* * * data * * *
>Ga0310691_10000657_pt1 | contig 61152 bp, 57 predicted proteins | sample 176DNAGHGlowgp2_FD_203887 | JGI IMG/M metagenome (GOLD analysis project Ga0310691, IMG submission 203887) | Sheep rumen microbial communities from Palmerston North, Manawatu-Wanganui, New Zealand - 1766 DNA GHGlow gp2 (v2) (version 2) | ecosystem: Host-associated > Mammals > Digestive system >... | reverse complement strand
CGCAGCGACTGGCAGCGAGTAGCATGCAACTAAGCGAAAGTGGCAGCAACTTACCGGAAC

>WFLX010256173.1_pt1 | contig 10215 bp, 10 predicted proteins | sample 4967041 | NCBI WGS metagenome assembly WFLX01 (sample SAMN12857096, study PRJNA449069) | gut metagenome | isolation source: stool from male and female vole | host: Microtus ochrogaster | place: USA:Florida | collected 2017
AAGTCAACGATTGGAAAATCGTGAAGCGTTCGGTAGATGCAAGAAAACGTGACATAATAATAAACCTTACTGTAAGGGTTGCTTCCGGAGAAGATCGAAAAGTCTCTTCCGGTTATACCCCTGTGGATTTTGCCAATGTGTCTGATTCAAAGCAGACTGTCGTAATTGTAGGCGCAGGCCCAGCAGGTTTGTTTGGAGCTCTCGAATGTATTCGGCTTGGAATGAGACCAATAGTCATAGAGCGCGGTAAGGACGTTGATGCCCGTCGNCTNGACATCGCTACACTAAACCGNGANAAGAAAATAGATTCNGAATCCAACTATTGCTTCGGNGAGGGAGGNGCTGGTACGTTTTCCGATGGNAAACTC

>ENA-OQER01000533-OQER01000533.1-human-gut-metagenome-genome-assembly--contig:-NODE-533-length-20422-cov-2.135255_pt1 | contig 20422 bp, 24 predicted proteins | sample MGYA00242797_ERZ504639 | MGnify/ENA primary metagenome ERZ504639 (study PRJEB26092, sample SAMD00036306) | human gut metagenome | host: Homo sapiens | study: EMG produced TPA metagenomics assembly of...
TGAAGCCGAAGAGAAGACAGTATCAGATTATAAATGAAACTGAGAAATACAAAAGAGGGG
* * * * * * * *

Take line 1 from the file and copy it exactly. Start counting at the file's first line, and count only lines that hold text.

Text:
>Ga0310691_10000657_pt1 | contig 61152 bp, 57 predicted proteins | sample 176DNAGHGlowgp2_FD_203887 | JGI IMG/M metagenome (GOLD analysis project Ga0310691, IMG submission 203887) | Sheep rumen microbial communities from Palmerston North, Manawatu-Wanganui, New Zealand - 1766 DNA GHGlow gp2 (v2) (version 2) | ecosystem: Host-associated > Mammals > Digestive system >... | reverse complement strand